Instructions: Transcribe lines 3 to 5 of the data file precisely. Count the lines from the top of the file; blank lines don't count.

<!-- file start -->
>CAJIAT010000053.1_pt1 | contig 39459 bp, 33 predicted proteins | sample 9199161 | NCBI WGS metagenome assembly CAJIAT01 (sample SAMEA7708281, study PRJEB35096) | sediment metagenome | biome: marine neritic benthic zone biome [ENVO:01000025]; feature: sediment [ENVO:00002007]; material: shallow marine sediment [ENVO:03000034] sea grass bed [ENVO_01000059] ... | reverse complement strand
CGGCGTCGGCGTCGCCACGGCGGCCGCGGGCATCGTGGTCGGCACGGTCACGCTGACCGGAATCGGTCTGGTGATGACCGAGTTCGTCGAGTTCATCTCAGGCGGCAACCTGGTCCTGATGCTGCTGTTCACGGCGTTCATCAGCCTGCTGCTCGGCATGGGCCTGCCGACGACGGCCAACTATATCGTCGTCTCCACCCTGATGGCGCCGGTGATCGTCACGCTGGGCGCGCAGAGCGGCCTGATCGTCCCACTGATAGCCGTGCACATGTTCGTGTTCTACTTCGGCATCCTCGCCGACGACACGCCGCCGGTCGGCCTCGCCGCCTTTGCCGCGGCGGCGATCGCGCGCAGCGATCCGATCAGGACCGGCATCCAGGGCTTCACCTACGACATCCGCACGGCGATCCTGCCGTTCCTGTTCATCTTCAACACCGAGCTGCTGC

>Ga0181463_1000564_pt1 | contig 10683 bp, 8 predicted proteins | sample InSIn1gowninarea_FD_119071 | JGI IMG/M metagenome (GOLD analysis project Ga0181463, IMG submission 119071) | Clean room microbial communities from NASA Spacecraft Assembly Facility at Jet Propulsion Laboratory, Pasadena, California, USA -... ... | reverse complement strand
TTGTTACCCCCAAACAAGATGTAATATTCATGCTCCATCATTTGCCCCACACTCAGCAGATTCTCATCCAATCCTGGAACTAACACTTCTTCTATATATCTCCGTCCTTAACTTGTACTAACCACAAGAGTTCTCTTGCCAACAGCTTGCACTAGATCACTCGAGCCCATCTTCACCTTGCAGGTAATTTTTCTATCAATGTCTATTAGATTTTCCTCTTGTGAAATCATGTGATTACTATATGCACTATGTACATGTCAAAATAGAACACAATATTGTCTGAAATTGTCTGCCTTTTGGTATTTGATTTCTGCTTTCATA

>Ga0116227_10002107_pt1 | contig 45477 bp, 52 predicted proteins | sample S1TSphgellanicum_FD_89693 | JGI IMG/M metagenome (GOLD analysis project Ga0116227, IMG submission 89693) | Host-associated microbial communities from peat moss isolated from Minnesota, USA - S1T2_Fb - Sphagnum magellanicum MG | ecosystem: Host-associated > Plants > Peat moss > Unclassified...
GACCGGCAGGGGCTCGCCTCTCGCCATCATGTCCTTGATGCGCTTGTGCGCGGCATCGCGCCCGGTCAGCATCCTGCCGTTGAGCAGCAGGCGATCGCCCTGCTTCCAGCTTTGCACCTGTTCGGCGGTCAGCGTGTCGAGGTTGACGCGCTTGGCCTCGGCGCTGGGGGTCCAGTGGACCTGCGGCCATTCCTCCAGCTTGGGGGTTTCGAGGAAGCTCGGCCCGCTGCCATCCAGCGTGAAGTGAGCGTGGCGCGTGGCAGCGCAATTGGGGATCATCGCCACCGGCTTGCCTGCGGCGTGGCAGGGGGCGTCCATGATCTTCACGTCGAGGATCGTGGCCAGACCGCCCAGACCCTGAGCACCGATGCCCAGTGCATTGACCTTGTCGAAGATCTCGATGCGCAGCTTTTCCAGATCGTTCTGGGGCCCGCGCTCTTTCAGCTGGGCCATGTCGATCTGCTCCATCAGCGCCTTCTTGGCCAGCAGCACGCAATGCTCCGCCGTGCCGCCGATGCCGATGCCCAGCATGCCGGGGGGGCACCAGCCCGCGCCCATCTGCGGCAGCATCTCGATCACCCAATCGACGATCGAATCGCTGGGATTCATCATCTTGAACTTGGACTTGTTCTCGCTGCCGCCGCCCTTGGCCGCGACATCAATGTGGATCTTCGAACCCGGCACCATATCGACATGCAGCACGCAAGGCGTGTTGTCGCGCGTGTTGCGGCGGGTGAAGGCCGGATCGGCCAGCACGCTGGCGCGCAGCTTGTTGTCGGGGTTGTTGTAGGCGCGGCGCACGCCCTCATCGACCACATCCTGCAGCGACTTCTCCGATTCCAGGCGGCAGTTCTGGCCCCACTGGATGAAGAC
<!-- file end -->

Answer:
>Ga0181463_1000564_pt1 | contig 10683 bp, 8 predicted proteins | sample InSIn1gowninarea_FD_119071 | JGI IMG/M metagenome (GOLD analysis project Ga0181463, IMG submission 119071) | Clean room microbial communities from NASA Spacecraft Assembly Facility at Jet Propulsion Laboratory, Pasadena, California, USA -... ... | reverse complement strand
TTGTTACCCCCAAACAAGATGTAATATTCATGCTCCATCATTTGCCCCACACTCAGCAGATTCTCATCCAATCCTGGAACTAACACTTCTTCTATATATCTCCGTCCTTAACTTGTACTAACCACAAGAGTTCTCTTGCCAACAGCTTGCACTAGATCACTCGAGCCCATCTTCACCTTGCAGGTAATTTTTCTATCAATGTCTATTAGATTTTCCTCTTGTGAAATCATGTGATTACTATATGCACTATGTACATGTCAAAATAGAACACAATATTGTCTGAAATTGTCTGCCTTTTGGTATTTGATTTCTGCTTTCATA

>Ga0116227_10002107_pt1 | contig 45477 bp, 52 predicted proteins | sample S1TSphgellanicum_FD_89693 | JGI IMG/M metagenome (GOLD analysis project Ga0116227, IMG submission 89693) | Host-associated microbial communities from peat moss isolated from Minnesota, USA - S1T2_Fb - Sphagnum magellanicum MG | ecosystem: Host-associated > Plants > Peat moss > Unclassified...